But there were also a few straightforward answers to the young man’s question as well – one being that we, collectively, have simply not said enough about Professor Dawa Norbu and his legacy.  Like so many others, I privately mourned the untimely loss of this singular Tibetan scholar, but publicly said little about his astonishing contributions to the fabric and character of our Tibetan public life.

So, back in Chengdu last fall, I promised this young man that when I returned to America, I would write something about Dawa Norbu-la for him, and other budding young Tibetan thinkers like him who were struggling to make sense of where we are in the predicament of modern Tibet.

With this conversation in mind, I gladly accepted the serendipitous opportunity to be here with you at JNU today.  I am particularly glad because this symposium provides an auspicious occasion to express a long held view on my part, which is that we often miss the true significance of Dawa Norbu’s work to our public discourse on contemporary Tibetan affairs.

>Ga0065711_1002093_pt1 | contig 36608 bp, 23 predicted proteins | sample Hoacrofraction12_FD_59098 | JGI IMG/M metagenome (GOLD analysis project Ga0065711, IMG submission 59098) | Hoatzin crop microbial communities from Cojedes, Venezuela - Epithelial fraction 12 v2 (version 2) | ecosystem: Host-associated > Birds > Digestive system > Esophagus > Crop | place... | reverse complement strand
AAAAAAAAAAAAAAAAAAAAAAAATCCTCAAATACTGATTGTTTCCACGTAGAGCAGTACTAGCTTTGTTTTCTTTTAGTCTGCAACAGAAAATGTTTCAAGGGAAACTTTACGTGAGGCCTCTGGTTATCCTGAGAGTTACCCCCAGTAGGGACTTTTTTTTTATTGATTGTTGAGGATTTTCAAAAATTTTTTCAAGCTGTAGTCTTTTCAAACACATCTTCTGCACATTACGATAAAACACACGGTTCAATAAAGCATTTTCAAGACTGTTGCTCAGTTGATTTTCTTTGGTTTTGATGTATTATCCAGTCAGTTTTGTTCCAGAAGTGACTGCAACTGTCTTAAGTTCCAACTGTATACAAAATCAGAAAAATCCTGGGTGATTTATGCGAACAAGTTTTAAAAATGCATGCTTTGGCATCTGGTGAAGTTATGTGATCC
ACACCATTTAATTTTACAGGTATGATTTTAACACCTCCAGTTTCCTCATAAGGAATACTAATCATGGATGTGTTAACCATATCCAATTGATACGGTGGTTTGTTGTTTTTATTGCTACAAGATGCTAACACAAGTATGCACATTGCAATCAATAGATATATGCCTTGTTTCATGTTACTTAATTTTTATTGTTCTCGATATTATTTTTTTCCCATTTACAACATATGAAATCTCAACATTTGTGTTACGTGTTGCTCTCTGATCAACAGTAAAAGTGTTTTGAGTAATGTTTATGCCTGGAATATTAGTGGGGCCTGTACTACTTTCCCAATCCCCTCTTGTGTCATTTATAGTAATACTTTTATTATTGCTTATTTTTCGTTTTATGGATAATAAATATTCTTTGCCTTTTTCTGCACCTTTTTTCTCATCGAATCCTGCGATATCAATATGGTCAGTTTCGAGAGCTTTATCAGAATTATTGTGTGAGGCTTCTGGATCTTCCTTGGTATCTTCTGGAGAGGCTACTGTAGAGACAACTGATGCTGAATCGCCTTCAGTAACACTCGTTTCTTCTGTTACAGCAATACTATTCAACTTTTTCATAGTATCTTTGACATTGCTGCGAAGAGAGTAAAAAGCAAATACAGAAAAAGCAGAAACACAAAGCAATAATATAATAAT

So, for example, when we refer to Dawa Norbu, as we often do, as simply one of our Tibetan intellectuals, we tend to gloss over the distinctiveness of his astonishing body of work. We simplify the pioneering efforts that set him apart from his contemporaries. And we leave unsaid Dawa Norbu’s particular significance to – and the specific place he now holds in – the history of Tibetan social and political thought.

All the rest of us owe him such a debt – whether those of you here who had the good fortune to be his students here in New Delhi, or those of you, like me, who were his students through reading his work. As researchers of contemporary Tibet, we are all, in some way, in conversation with Dawa Norbu’s singular work.

When you look at his writing on Third World nationalism, when you read his journal publications in political science, when you see him on these pages working out his own individual approach to thinking about Tibet – and particularly when you consider the sum total of this prodigious effort in light of what else was being said and done by other contemporaries at the time, it is clear that Dawa Norbu simply broke the mold.